A bowl of jambalaya, a couple wedges of cornbread, a glass of milk (or two), and Willie Nelson in the background.

Lovely - and I recommend everyone give Southern food a try.


Finally a great thread about food. Me loves the South. Especially for New Orleans (this is referred to as the South, isnīt it?), and for Houston (Note: I loved the Space Center)... ok, lets get back to the food.

I have been with an italian girl for quite some time... she taught me how to eat... the italian kitchen is simply wonderful. I love the South East Asian kitchen too (Saté in Bangkok, I will always remember,... I was fourteen...), they got great kinds of spices and are not as hot as f.e. Indian food.

But the italian kitchen is soooo good. I learned cooking, first from my mother, and then I got those instructions by an italian grandmama... oh, if anyone knows how to prepare a lasagne, thats me. Donīt forget carrots for the Sugo, and this Bechamel sauce, and a little of moscato on top.

My life is centered around pasta sometimes... alll kinds of pasta. The food I love best, though, is fresh fish, which is difficult to do and expensive if you arenīt living at the sea. If I think back to the wonderful plates I had this summer... I had a lasagne with pesto in a restaurant, boah this was so delicate. Then I took mussels, filled with a wonderful bread-egg-something mix. I was ok, but I wanted another lasagne, because it kind of melted on my tongue, and I am used to big plates... so I went into the kitchen, had a talk with the cook (all the program, from saying thx over smelling what she had cooked etc.) and - voila! - there came my second plate of lasagne. The cook, an old italian woman, was so delighted, they didnīt charge me this plate.

Sometimes I am lucky.

I think South food is fabulous. I am getting hungry. I want a turkey now

I have heard of some Gumbo... lemme try Gumbo sometime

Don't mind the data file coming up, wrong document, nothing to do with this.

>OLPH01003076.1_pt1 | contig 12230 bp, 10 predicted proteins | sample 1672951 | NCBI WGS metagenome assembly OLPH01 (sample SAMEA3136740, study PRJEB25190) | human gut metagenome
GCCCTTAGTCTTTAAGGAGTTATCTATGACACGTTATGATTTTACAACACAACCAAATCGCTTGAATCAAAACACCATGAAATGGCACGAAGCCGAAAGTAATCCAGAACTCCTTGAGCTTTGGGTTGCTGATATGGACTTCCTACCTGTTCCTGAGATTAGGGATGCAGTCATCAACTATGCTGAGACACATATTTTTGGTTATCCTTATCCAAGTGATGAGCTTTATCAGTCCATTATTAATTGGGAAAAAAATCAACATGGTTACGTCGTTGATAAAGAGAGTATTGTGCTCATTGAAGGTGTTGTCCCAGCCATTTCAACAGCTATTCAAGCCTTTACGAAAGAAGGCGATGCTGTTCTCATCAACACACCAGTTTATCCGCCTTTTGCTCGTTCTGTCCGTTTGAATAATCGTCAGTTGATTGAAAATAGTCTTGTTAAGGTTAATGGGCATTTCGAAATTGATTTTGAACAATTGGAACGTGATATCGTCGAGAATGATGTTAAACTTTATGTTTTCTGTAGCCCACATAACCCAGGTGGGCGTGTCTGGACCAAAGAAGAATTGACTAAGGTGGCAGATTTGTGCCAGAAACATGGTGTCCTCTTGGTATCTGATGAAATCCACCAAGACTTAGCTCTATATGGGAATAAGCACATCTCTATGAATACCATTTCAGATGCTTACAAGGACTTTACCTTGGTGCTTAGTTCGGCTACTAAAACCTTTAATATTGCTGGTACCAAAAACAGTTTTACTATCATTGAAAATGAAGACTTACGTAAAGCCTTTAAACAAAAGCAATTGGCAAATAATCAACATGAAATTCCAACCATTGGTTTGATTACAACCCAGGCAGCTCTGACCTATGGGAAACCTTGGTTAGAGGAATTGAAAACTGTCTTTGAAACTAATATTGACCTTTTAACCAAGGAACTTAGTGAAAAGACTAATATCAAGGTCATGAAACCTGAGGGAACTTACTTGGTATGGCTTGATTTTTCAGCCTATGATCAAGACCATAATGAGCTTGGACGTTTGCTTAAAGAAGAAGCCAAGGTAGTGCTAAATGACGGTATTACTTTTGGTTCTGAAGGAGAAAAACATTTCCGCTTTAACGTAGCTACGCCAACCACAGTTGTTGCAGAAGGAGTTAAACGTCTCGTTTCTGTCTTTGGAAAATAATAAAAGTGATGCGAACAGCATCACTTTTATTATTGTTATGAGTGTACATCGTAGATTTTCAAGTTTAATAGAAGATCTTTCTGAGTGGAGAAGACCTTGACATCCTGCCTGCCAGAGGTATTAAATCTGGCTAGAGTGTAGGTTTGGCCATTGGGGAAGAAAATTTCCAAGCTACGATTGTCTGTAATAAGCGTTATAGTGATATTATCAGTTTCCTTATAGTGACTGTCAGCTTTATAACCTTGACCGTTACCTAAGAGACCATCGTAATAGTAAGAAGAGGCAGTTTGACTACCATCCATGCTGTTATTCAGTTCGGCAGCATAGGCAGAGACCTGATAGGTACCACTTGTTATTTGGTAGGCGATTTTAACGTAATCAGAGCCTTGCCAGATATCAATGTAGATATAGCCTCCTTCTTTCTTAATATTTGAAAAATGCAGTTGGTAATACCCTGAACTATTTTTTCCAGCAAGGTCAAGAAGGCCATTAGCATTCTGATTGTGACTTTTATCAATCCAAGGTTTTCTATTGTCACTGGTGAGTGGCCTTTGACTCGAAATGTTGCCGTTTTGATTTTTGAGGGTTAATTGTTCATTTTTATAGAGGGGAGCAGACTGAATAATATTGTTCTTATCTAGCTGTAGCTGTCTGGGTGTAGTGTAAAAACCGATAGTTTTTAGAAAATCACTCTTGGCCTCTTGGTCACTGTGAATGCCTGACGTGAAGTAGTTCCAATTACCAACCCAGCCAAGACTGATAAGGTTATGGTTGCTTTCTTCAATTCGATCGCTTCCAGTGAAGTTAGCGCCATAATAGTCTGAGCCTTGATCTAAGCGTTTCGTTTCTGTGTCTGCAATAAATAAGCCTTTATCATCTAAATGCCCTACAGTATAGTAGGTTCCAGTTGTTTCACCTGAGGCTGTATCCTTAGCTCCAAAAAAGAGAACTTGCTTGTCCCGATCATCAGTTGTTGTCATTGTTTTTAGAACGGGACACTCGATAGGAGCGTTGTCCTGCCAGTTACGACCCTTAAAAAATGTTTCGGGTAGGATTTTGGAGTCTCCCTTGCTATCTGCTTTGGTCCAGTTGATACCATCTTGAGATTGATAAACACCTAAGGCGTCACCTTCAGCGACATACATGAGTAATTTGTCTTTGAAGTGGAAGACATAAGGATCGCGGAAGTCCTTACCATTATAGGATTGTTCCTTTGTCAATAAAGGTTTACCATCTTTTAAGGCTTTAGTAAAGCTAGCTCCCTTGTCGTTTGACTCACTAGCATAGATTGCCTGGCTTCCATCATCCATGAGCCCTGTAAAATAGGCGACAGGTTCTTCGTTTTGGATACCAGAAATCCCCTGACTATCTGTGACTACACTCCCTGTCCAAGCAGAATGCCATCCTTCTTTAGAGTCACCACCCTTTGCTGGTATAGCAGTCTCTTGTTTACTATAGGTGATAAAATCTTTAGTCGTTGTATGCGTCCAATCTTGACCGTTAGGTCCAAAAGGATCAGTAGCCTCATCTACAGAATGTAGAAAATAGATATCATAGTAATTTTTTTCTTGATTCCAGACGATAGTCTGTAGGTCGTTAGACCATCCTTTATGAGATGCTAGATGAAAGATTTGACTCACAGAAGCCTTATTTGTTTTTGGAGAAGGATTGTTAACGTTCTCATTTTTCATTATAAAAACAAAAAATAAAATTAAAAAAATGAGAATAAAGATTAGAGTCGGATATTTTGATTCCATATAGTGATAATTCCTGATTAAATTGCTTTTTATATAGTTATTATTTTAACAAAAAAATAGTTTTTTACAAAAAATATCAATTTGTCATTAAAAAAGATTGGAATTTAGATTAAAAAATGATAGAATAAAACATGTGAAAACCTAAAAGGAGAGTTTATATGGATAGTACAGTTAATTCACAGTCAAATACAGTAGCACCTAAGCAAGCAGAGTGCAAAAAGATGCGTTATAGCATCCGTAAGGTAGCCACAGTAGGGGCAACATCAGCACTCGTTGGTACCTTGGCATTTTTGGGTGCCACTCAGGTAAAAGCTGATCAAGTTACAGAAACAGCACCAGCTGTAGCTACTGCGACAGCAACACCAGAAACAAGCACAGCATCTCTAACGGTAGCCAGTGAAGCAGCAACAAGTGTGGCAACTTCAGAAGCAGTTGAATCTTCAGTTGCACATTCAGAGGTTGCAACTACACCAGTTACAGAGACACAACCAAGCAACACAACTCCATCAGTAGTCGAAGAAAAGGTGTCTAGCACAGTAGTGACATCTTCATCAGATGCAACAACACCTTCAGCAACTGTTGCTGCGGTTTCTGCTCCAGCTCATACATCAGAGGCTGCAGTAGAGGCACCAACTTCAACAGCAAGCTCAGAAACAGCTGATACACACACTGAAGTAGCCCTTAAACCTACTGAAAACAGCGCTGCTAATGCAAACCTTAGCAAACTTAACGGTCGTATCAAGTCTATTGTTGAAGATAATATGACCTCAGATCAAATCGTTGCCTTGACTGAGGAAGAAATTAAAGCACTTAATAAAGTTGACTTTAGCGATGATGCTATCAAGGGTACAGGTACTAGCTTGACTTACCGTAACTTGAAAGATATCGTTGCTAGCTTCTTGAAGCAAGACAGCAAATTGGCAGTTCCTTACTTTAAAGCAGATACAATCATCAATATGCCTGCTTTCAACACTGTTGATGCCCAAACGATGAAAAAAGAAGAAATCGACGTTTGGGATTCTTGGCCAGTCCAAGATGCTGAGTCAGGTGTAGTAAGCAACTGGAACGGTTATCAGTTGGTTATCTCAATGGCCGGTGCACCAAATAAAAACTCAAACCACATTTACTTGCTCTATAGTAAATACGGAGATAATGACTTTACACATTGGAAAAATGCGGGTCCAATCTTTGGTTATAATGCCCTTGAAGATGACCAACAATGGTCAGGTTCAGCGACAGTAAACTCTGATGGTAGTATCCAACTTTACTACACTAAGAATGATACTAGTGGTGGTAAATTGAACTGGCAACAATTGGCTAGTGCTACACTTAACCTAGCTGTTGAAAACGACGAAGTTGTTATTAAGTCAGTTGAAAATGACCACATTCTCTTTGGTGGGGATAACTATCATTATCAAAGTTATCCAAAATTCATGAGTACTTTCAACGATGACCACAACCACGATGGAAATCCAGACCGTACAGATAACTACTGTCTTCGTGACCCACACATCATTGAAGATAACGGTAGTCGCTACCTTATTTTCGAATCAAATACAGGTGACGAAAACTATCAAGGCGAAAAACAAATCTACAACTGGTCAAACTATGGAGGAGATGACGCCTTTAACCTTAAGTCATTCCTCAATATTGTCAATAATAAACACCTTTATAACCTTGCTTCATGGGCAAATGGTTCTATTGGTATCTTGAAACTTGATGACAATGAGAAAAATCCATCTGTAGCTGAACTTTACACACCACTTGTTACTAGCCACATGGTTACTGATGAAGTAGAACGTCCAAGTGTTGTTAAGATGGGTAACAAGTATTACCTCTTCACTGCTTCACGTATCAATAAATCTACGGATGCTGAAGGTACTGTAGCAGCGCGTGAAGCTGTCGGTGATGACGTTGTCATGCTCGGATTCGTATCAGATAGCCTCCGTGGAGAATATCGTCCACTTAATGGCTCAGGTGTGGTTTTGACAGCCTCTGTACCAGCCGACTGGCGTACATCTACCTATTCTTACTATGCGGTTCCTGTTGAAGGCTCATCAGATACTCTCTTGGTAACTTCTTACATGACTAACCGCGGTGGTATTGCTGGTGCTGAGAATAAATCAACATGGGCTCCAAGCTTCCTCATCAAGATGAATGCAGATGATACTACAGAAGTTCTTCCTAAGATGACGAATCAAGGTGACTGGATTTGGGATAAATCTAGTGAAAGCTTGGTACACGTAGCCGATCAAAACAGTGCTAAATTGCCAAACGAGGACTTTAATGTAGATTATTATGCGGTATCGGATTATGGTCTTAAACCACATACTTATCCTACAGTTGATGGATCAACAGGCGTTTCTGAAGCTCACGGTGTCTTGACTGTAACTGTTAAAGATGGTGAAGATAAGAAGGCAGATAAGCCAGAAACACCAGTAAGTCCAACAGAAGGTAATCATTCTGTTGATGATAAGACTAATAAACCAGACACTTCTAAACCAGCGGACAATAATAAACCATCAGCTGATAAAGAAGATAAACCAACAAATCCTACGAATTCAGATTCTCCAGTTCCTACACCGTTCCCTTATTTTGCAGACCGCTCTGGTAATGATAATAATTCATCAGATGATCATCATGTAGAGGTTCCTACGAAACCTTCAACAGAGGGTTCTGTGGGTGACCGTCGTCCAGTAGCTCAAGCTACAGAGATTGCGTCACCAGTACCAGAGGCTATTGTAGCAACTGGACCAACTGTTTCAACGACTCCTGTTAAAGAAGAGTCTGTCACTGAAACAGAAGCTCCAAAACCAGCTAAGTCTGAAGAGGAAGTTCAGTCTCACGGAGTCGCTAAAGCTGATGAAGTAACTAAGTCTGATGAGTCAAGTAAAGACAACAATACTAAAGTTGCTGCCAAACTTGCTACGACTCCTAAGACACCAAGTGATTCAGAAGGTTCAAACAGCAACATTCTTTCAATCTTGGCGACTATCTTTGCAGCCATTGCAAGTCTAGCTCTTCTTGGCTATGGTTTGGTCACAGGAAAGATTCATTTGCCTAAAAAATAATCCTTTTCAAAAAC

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Old 09-16-2002, 09:54 AM   #19
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AH, here are biscuits and gravy.

I couldn't find a good pic of grits tho.
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Old 09-16-2002, 09:56 AM   #20
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Oh and the boiled peanuts must be a southEAST thing, because I am from Texas and I have never heard of them.
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Old 09-16-2002, 10:13 AM   #21
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Even though I am a mil brat, this is where I claim. Bossier/Shreveport. I was home for the crawfish fest. soooo good. I am going home again from my birthday this week/weekend. I will be sure to indulge in enough trad. food for everyone.
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Old 09-16-2002, 11:42 AM   #22
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When I was in beautiful Bristow, OK, my step-momma made biscuits and gravy with a brand of sausage that we can't get in California...if I could remember what it was, I'd buy it by the case.

If I could, I would fly back to Oklahoma just to have her make me breakfast

Oh yeah, I forgot about the fried catfish and hushpuppies, the jambalaya, the ribs from the smoker next door...

Damn, those OK women (and men) can cook.